In its promotions for a proposed, massive new warehouse in Euclid, Weston Group used this rendering of its 2.1 million square foot distribution center in Walton Halls. The Euclid warehouse will be about one-third that size, but final plans are not yet available (LoopNet). CLICK IMAGES TO ENLARGE THEM.
New facility to replace closed General Electric Wire Works
Keeping Euclid’s industrial facilities modern and competitive to attract new jobs is the goal of a large, new warehouse/light industrial facility called Tech Park 90 that could see construction start as early as June, said a representative of its developer, the Weston Group. Even more impressive is that the project is being pursued as a speculative development, meaning that an anchor tenant hasn’t been secured prior to Weston’s decision to move forward on it.
Proposed on the site of a 1913-built General Electric (GE) Wire Works plant at 21800 Tungsten Rd. is a 434,000-square-foot facility for firms engaged in distribution and/or light manufacturing and assembly work. Dozens if not hundreds of workers could be employed at the site. The project’s name, Tech Park 90, is a reference to the 27-acre site’s proximity to Interstate 90. But Weston is also marketing its planned new facility’s location next to railroad tracks that connect it to mainlines for Norfolk Southern Corp. and CSX Transportation Inc. According to the Construction Journal, a database of planned development projects, the cost of Weston’s project is estimated at $46 million.
Jason Stump, development project manager for Weston, said the Warrensville Heights-based commercial development firm hopes to start construction on Tech Park 90 as early as June. Project designs and site plans have been delivered to the city of Euclid for review and hoped-for approval. But until a final version of the plans appear on the docket of the Euclid Planning and Zoning Commission, Stump said he could not release any renderings.
The commission has approved two variances that allowed design work to continue, however. One allows Weston to provide only 311 parking spaces for a building that big for which 543 spaces would normally be required for that Industrial and Manufacturing District. The other allows the building to be constructed 75.5 feet from Tungsten Road whereas a setback of 50 feet from the road would otherwise be required. The larger setback was requested to accommodate the parking lot between the building and Tungsten.
Preliminary site plan for Weston Group’s proposed new warehouse for Euclid (Weber).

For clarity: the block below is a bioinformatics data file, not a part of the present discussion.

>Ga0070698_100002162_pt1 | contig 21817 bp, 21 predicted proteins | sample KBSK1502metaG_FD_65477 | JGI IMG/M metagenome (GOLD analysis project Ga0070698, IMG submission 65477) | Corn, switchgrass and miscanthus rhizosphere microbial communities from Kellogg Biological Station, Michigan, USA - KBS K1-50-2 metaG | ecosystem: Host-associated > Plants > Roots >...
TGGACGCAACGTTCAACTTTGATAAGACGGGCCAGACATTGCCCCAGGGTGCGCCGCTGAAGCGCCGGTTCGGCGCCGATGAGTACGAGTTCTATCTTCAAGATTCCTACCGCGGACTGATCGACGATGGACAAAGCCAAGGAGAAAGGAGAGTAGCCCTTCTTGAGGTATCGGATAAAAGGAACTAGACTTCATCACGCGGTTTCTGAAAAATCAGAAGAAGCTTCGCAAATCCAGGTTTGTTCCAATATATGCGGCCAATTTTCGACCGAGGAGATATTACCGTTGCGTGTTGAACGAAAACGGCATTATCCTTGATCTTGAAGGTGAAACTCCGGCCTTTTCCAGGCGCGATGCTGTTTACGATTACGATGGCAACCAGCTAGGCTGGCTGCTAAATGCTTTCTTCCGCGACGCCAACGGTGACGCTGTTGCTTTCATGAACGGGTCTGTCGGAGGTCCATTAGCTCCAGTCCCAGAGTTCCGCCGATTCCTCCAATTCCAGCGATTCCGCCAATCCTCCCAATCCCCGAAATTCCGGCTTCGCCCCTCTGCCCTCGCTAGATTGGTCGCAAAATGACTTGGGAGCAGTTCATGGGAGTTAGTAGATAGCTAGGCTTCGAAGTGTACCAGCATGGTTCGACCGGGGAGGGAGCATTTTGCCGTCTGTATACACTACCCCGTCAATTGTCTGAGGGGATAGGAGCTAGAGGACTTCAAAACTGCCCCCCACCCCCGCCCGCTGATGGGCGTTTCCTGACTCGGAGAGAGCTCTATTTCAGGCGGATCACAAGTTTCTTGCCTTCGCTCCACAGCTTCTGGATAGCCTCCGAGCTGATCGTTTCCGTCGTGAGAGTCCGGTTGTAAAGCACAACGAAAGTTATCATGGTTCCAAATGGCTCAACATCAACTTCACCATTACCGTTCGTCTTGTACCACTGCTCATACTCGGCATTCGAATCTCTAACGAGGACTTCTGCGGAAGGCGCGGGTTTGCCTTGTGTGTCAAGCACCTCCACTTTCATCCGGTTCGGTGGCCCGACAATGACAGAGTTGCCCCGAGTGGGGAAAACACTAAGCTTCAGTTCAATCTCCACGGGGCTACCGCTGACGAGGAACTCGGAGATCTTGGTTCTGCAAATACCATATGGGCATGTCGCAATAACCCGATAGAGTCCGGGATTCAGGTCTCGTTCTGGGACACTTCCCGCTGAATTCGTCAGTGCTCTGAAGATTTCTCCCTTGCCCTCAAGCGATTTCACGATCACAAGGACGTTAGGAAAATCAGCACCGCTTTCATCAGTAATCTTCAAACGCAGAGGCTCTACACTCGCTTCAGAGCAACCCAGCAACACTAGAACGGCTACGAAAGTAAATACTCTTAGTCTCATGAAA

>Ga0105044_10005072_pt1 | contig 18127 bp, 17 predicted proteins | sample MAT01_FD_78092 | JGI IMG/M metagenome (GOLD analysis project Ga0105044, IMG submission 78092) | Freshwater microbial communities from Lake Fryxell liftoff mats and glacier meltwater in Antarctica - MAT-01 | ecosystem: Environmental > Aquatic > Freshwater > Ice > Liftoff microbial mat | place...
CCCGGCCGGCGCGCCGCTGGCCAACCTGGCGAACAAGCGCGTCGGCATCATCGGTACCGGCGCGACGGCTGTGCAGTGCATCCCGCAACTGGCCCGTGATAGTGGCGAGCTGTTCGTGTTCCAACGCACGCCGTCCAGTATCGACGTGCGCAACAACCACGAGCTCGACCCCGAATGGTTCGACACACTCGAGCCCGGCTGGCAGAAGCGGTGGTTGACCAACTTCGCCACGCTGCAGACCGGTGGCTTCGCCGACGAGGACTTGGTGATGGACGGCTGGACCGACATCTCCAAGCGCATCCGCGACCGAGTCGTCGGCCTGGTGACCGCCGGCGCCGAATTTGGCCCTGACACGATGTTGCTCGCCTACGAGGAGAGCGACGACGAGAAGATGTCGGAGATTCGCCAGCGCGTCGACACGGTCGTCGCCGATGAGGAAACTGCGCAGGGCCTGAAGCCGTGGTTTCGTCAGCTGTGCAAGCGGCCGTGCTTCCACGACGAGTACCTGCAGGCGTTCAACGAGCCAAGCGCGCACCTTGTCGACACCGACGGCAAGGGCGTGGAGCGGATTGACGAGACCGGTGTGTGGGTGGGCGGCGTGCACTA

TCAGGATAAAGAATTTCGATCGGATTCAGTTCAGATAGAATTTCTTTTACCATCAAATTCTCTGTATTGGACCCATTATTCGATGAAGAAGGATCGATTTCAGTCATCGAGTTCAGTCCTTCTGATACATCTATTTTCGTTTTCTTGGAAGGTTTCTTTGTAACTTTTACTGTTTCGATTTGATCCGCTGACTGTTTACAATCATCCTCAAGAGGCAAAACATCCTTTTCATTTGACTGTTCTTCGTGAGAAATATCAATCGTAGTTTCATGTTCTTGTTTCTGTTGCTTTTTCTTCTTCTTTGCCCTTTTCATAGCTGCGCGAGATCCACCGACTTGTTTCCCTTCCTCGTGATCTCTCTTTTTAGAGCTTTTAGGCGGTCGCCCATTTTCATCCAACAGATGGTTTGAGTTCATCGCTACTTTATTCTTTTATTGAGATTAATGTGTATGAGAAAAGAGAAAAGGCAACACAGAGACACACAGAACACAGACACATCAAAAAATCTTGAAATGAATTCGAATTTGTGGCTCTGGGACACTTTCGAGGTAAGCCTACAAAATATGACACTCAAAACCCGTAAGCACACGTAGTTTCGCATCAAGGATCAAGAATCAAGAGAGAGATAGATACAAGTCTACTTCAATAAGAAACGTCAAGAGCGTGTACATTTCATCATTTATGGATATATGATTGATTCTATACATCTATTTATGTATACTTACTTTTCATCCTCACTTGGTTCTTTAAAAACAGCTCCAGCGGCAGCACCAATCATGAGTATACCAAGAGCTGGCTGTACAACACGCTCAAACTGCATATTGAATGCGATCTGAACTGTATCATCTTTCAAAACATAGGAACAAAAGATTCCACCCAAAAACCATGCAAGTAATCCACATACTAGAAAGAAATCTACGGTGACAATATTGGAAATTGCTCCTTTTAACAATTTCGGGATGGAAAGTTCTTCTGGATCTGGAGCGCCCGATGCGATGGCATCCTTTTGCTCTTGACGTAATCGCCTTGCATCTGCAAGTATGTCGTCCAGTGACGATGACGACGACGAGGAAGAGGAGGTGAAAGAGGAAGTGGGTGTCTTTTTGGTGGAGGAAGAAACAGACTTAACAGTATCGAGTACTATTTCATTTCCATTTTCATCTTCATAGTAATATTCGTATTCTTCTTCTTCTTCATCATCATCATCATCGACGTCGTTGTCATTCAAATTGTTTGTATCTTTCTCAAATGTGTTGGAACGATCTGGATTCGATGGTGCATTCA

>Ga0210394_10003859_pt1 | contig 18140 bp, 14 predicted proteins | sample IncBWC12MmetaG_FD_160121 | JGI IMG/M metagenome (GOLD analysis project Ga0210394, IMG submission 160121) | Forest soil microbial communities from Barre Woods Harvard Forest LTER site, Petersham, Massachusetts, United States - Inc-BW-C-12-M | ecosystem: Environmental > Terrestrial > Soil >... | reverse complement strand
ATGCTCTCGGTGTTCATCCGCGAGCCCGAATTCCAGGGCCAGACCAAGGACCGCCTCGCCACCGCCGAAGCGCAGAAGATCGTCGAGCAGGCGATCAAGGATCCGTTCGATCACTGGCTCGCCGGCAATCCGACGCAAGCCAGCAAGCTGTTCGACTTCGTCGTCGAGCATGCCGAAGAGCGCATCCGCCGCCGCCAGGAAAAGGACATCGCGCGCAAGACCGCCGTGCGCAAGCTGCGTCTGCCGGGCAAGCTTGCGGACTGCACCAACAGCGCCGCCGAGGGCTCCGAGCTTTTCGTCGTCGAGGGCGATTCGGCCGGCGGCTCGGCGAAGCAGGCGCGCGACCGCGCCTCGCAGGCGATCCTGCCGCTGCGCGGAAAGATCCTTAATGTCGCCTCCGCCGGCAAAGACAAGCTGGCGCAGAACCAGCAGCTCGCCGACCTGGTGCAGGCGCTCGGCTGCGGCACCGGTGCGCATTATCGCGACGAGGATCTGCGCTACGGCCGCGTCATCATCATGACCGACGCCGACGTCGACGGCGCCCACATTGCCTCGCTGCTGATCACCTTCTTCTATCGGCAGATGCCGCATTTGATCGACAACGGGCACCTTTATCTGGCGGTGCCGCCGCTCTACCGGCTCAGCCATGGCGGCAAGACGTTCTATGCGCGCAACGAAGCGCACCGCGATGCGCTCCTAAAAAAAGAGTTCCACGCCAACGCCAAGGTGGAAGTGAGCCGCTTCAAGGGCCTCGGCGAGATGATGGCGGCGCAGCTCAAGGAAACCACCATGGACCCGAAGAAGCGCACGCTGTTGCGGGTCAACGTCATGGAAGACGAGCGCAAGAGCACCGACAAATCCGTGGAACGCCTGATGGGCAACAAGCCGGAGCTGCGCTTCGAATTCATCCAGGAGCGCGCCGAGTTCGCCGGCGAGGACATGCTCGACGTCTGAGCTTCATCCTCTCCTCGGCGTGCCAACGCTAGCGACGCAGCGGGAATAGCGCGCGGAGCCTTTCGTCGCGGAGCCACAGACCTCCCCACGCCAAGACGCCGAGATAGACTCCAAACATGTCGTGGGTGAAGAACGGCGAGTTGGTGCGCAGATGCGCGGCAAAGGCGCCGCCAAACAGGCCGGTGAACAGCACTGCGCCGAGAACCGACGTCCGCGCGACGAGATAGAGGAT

“We have only 27 acres so we’re going to pretty much build out the site with this building,” Stump said. “It will be a white box that we can adjust to the tenant’s needs.”
Although the warehouse will be built on “spec” without a tenant named, Weston’s marketing materials show that only 153,700 square feet of space is available. That space can be divisible among more than one tenant and offer 32 feet of clear height inside the building plus 50-by-50-foot lateral spacing between columns that will support the roof. July 2024 is the delivery date for completing the project for prospective tenants. There are a number of local shippers nearby including Amazon which has one of its sprawling Fulfillment Centers in Euclid which could lease space at the new facility.
Stump also noted that there is a mothballed electrical substation at the rear of the property near the railroad tracks that will remain and be reactivated after GE’s Wire Works is demolished. He said that power supply will be very attractive to potential tenants seeking abundant electrical power for their needs. Site cleanup and demolition of the plant is already underway, Stump said, aided by a $4.5 million state brownfield grant it won in June 2021 and a $600,000 forgivable loan from Cuyahoga County.
“Everyone is looking for properties that have power capabilities like this,” Stump added. “We’re very fortunate to be able to offer this.”
General Electric’s Wire Works, 21800 Tungsten Rd., before remediation and demolition began this year to clear the site for the planned new Weston Group warehouse (LoopNet).
Through an affiliate Tungsten Industrial LLC, Weston acquired the property from GE in September 2022 for a mere $100,000, according to Cuyahoga County property records. GE has been trying to sell off its unwanted properties in the Cleveland area, including demolishing old factories and cleaning the sites of any pollutants. Their goal, GE officials said, is to return the properties to productive use.
GE’s Wire Works, also referred to as the Tungsten Products Plant, was built when its address and vehicle access was off nearby Chardon Road. A part of the property still contains that original driveway. The road’s Tungsten name came from the plant’s original purpose — to manufacture on a large scale tungsten wire, a product whose efficient processing was discovered by GE in 1909.
The Euclid plant was built only four years later to capitalize on this innovation. It’s peak years came after World War Two when as many as 600 people worked at the factory and the Refractory Metals Laboratory was relocated here in 1955 from Schenectady, NY. The plant closed in 2010 and components and machinery within the plant were auctioned off before the company decided to sell the entire property, Stump said.
“One cool fact is they actually used one of the gun turret barrels from a decommissioned World War Two battleship at the plant to compact the tungsten,” Stump said. “I don’t know which battleship it was from but they auctioned it off before we (Weston) got the property.”